Skullcandy continues in its quest to be an affordable alternative in the market for headphones and earbuds. Do the Skullcandy Sesh stand-up against its competitors?
Upon receiving the Skullcandy Sesh, right away I thought of the Wicked Audio Arq wireless earbuds as they’re fairly identical in looks, save for branding marks. However, the Sesh’s are smaller and stayed in my ears once I figured out how to mount them. However any really wild motions such as spinning fast or hitting hard bumps while on a bike loosened them from my ears, so I would be careful about using these during exercise/activities that require high levels of movement.
Setup and Connection
The bluetooth connection process seemed easy enough. The earbuds power off or on depending on if they’re in or out if it’s case, respectively. The body of have physical activation buttons on the broadside. Clicking the left earbud started the pairing process and it appeared right away in my bluetooth connection list. I was able to effortlessly connect with a voice playing through the earbuds that denoted that I was connected. Unfortunately it was only the left earbud that got any sound. I placed the earbuds back in the case to try to reset things, which resulted in sound coming out of the right ear but nothing but static in the left. A trip to the Skullcandy website took me to the Help Guide which had instructions for my issue right at the top. After a couple of tries, I got both of the earbuds to work. Once those kinks were worked out the connection remained solid, but the roaming range is short so you can’t go too far without bringing your phone with you.
Both the earbuds and the charging case are extremely lightweight as they are made out of plastic. Also included in the box was a decent, 8-inch length micro-USB charging cable. With the exception of the shiny Skullcandy logo near the opening, the case is fairly nondescript. There is a convenient button outside of the case that provided a visual display of lights to express the current battery levels. Inside the case, the cradles for the earbuds are strongly magnetized and I was surprised how firmly they captured and gripped the earbuds. The case, while smaller than most is still a hassle to shove in your pockets due to its oblong shape; so its portability suffers a bit.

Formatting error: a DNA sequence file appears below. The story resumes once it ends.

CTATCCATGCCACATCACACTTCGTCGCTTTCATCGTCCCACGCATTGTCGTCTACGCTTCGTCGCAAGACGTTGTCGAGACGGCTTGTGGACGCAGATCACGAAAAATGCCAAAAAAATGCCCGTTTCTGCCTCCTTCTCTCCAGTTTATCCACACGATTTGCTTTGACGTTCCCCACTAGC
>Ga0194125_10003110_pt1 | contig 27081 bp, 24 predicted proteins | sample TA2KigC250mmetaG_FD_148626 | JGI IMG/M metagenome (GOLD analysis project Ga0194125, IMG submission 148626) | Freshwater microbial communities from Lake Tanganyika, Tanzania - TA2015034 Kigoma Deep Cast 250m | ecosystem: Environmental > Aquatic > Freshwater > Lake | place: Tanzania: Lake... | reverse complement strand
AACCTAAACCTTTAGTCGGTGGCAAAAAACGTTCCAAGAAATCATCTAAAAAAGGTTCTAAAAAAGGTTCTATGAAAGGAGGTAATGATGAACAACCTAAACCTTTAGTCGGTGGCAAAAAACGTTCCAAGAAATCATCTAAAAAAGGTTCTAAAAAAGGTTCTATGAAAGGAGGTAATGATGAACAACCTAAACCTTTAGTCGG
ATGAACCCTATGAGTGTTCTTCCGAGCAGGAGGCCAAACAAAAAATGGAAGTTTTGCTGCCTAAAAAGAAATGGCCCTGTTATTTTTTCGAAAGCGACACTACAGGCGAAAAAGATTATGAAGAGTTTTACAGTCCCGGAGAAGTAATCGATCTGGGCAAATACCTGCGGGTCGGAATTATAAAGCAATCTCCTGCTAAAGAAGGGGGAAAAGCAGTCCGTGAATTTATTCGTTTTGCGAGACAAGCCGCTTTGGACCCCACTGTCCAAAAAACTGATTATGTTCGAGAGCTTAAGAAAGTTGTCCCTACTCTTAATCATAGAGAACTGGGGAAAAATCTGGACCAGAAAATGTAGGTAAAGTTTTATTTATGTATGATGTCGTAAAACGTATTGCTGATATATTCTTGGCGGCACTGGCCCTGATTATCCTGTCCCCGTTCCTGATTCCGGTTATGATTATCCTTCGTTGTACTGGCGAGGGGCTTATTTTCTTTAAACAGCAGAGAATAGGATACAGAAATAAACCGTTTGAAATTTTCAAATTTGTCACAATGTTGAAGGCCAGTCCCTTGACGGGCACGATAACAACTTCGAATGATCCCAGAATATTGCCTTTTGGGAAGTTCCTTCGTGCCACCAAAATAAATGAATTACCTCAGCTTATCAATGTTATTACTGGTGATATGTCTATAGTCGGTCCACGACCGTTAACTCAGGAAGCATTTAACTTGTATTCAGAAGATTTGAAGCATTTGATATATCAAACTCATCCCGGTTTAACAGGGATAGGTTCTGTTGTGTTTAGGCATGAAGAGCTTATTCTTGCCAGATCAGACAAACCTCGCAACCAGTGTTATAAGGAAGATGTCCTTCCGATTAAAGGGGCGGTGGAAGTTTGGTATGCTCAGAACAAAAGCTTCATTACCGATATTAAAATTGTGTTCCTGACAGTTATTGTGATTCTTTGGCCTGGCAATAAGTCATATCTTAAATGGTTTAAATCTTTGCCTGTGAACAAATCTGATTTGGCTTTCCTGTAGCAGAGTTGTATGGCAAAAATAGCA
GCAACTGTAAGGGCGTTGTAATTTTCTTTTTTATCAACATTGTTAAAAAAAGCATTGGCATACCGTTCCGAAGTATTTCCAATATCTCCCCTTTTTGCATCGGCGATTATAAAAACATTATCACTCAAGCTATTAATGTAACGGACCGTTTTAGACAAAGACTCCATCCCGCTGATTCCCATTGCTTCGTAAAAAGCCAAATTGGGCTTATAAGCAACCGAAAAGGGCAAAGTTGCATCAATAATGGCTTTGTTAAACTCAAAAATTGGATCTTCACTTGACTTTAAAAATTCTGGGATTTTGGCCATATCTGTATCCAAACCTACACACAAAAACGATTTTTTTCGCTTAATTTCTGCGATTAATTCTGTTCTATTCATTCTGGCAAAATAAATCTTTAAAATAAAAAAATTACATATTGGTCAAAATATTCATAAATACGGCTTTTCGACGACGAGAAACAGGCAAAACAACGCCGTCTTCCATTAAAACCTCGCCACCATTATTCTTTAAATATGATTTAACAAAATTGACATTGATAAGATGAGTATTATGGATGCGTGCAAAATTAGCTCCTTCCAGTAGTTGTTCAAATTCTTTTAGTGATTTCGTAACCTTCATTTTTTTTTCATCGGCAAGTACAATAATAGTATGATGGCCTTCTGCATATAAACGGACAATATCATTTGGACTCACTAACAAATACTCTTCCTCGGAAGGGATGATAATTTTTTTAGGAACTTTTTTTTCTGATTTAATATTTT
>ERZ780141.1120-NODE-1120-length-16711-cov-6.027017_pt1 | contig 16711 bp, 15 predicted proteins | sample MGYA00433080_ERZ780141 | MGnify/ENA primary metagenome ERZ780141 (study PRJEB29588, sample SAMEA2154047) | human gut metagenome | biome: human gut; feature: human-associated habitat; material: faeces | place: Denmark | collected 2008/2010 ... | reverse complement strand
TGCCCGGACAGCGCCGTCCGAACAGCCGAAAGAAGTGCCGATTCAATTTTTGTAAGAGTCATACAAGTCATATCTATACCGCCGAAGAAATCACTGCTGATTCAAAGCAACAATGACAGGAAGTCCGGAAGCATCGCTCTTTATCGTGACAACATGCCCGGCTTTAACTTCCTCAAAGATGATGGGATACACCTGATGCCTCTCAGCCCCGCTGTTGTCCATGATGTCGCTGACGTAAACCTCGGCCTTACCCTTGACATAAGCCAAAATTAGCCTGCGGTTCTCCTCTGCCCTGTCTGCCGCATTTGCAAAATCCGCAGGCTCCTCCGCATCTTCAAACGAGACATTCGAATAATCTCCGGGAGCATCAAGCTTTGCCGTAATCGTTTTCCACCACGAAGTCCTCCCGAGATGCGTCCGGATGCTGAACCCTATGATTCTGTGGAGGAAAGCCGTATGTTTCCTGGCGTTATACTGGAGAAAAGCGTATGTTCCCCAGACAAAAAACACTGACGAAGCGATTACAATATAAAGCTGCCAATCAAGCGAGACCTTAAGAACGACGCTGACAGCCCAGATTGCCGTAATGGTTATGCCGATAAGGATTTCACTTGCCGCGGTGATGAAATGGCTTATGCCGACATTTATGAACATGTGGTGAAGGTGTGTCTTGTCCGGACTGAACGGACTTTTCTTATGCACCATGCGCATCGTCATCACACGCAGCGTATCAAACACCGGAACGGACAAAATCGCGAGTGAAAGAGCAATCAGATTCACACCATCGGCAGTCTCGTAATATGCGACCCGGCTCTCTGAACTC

The Skullcandy Sesh are probably some of the loudest wireless earbuds I’ve ever experienced. Having the volume at 20% probably equated to 50% on other wireless including my AirPods. I definitely couldn’t listen to a track on 100% as I imagined I’d blow my eardrums out. Good volume is actually welcomed so this isn’t a knock. Call quality was excellent as the person on the other end complimented on how clear I sounded. There was no interference to speak of, but I was also indoors in an office setting with normal amounts of noise. Overall audio quality is really bright and dynamic. The high tones were very good for vocals and the lows were good, but perhaps more treble-heavy. The bass on trap songs I played didn’t really hit hard. While I have read elsewhere their models were bass-heavy, I didn’t get the same impression.
My only major issue with the Sesh is the battery life. The paltry 3 hours of reported battery life on the earbuds means you can’t rely on rocking these in your ears all day. Skullcandy’s website mentions 10 hours of battery life when using the case. On average I got about 4.5 hours before I had to recharge. Decent but not great. There were also some comfort issues, as I did not like the gummy feeling buttons which made me feel like I was shoving the earbuds deeper into my ears with every press. So that resulted in some irritation after having the earbuds in for about 30 minutes.
The Skullcandy Sesh earbuds have great sound quality, good durability, decent comfort, and poor battery life. But for getting true wireless earbuds at $44.99 at retail, it may be an understandable trade off.